I would say, in most cases, the answer is No.
In fact, in many cases, a crack or two in a soundboard may have little or no effect on the tone of the instrument. It really depends on the severity of the crack(s), how many there might be, and how much separation may have occurred from the ribs underneath the board. It is this separation of the soundboard from the ribs that may cause tonal problems, including buzzing and lack of tonal production.
I have witnessed many pianos where the soundboard is riddled with cracks, yet the instrument still retains its tonal integrity because the cracks have not caused rib separation. Still, the potential is often there for separation to occur because of the crack as well.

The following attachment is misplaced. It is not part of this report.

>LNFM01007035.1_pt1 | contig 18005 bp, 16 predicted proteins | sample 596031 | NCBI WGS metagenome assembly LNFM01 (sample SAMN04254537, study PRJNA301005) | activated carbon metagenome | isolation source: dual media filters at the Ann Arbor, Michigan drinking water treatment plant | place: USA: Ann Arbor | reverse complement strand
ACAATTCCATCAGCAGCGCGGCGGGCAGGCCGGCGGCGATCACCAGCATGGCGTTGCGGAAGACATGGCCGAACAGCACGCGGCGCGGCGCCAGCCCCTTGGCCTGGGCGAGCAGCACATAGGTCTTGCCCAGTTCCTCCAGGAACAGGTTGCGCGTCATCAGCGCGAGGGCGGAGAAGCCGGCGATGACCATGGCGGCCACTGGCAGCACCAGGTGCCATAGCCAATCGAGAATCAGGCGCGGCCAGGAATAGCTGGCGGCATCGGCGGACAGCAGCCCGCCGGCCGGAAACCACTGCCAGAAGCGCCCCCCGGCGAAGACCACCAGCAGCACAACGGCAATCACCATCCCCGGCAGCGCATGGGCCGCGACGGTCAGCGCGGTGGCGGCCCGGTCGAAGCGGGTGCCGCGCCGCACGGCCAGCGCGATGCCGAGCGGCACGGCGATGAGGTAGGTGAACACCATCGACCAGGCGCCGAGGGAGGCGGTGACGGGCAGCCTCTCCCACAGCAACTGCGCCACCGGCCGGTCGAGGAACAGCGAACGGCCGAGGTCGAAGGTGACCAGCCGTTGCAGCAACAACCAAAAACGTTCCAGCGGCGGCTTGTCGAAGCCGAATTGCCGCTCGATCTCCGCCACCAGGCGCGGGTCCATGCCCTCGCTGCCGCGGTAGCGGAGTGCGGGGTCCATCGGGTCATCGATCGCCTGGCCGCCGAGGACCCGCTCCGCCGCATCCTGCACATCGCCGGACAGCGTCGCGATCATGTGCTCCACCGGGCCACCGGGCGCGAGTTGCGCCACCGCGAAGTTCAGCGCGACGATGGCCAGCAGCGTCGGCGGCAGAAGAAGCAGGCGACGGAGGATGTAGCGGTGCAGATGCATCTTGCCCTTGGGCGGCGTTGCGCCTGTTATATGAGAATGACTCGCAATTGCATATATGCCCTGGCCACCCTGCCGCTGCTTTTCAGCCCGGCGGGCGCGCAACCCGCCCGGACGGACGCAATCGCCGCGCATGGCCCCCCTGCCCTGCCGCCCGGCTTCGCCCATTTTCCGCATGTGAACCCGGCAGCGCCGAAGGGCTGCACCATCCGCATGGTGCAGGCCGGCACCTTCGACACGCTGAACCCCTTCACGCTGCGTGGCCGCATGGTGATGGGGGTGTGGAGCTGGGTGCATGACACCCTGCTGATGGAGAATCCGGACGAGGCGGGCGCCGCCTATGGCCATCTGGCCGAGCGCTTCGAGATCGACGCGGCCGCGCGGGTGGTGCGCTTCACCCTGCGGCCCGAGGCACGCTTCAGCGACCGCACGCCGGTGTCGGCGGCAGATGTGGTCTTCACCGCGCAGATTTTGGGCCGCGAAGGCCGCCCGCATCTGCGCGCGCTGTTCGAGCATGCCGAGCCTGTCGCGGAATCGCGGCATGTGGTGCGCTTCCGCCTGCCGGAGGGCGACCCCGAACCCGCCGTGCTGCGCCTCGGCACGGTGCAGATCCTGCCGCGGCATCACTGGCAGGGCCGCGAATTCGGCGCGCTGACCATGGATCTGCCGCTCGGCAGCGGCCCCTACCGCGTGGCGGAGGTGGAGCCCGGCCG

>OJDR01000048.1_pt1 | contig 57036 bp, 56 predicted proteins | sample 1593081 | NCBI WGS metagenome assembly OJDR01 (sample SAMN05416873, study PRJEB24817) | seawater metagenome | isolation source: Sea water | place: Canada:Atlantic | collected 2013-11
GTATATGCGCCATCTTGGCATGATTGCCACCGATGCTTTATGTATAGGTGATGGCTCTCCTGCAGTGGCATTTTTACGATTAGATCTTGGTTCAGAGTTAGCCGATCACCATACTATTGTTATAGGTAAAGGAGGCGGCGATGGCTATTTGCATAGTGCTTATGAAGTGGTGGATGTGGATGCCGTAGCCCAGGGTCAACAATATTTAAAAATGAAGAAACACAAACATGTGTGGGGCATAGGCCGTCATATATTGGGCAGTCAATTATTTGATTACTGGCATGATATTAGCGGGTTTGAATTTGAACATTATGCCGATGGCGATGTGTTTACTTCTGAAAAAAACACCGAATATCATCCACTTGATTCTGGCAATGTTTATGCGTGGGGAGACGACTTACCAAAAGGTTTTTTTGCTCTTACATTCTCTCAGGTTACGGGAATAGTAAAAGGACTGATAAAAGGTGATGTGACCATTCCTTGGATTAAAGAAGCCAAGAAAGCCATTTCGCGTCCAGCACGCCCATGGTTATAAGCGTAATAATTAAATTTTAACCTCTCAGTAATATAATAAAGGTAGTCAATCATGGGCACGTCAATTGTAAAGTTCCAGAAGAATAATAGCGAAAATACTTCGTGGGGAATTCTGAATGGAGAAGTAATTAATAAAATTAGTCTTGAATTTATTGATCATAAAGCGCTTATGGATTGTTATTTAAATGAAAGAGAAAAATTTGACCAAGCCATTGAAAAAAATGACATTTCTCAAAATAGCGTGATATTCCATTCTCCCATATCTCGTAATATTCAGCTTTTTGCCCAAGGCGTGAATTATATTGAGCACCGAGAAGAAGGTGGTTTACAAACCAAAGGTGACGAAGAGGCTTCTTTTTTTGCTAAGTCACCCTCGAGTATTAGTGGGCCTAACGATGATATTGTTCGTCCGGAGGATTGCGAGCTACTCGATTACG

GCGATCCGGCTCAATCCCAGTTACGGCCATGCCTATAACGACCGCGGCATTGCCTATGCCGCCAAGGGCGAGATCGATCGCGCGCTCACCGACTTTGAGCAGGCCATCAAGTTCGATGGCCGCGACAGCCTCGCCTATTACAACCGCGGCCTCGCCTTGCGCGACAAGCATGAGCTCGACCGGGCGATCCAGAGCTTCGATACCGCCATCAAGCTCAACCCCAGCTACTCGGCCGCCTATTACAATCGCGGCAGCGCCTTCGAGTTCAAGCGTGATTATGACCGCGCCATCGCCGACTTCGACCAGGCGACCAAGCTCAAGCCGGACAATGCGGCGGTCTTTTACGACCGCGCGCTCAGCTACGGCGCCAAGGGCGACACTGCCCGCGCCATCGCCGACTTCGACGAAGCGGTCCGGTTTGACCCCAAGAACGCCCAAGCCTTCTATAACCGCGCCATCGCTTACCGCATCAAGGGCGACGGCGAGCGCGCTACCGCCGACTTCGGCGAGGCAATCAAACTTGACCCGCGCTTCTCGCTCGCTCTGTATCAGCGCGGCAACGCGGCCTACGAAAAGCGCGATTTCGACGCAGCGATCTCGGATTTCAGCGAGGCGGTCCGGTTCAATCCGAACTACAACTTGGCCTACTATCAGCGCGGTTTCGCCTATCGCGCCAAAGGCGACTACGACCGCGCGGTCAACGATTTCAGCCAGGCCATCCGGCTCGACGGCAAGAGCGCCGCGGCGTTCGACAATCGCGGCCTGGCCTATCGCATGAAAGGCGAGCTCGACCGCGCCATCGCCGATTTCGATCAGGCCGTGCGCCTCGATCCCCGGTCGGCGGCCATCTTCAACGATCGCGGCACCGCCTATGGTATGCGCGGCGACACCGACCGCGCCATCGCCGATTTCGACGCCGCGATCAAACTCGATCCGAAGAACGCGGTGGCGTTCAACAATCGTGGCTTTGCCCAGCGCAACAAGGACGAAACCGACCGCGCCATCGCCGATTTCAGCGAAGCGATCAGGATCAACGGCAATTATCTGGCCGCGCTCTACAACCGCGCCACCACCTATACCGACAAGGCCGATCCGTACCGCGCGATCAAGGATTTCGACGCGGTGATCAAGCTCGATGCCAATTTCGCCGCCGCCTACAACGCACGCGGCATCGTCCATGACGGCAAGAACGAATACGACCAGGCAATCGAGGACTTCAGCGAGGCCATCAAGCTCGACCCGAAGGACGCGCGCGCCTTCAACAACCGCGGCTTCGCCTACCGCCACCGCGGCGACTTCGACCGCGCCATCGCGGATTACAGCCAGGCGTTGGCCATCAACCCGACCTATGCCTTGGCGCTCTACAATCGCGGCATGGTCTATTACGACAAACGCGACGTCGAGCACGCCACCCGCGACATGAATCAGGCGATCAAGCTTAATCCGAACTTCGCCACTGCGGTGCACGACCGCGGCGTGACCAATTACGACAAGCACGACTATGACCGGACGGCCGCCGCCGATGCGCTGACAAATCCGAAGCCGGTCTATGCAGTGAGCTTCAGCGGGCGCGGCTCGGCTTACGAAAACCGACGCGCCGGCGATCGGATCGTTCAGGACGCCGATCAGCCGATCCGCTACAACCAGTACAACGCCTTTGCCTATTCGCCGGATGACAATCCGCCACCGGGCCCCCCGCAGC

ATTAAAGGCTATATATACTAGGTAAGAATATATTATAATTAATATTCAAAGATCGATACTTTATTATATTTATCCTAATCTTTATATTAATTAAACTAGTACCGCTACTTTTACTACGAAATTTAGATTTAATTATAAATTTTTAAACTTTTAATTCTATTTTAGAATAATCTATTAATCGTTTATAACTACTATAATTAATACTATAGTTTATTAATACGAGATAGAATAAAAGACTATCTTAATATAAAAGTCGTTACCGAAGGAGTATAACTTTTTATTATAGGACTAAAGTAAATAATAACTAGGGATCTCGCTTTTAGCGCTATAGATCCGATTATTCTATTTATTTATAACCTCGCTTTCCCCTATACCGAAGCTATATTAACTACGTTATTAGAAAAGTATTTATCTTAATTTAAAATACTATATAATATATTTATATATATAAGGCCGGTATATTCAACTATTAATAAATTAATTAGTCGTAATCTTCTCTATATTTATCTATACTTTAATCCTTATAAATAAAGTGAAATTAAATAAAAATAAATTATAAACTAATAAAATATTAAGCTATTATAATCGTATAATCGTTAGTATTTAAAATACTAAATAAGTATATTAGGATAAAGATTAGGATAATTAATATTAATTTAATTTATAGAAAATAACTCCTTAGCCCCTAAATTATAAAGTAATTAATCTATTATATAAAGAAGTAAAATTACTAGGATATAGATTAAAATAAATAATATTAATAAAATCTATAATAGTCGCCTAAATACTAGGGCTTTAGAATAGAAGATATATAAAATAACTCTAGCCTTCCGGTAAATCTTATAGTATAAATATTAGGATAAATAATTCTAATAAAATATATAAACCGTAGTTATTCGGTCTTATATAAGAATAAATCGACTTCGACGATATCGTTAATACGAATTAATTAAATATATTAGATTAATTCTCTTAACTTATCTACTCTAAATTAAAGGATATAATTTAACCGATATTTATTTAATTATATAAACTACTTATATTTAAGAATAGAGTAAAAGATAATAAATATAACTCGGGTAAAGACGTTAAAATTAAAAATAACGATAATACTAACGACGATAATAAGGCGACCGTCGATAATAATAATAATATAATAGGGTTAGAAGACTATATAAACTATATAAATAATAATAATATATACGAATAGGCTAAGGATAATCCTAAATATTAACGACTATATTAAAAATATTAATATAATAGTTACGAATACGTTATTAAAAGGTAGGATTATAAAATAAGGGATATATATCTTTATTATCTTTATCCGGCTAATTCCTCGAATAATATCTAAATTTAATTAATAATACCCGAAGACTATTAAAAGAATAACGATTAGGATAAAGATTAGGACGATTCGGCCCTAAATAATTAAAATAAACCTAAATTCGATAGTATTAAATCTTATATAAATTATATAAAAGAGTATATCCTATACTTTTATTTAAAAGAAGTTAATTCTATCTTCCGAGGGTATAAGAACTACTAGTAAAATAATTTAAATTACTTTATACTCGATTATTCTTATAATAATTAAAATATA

Regardless, even if a board has both cracks and separation, it can usually still be repaired. The question then becomes whether or not a particular piano is worth the cost of these repairs, and this would be best determined by a thorough evaluation. While it may be possible to perform some stop-gap measures (pun intended!), an evaluation may be helpful to determine if your piano is a good candidate for re-building.
Obviously, if the cost of repairs exceeds the value of the instrument (sentimental value aside), then yes, it may have outlived its usefulness. But if you’re in doubt, do call a qualified tech like myself to have it looked at, and never hesitate to call me for a second opinion, either! You might not have to wave a tearful goodbye to your old faithful piano.
(photo: Baldwin SF grand soundboard showing multiple cracks. Yet, even before repairing, this piano’s tone was still vibrant and had integrity enough to not need replacing. After repairs, the piano went on to work as a solid second instrument on the concert stage.)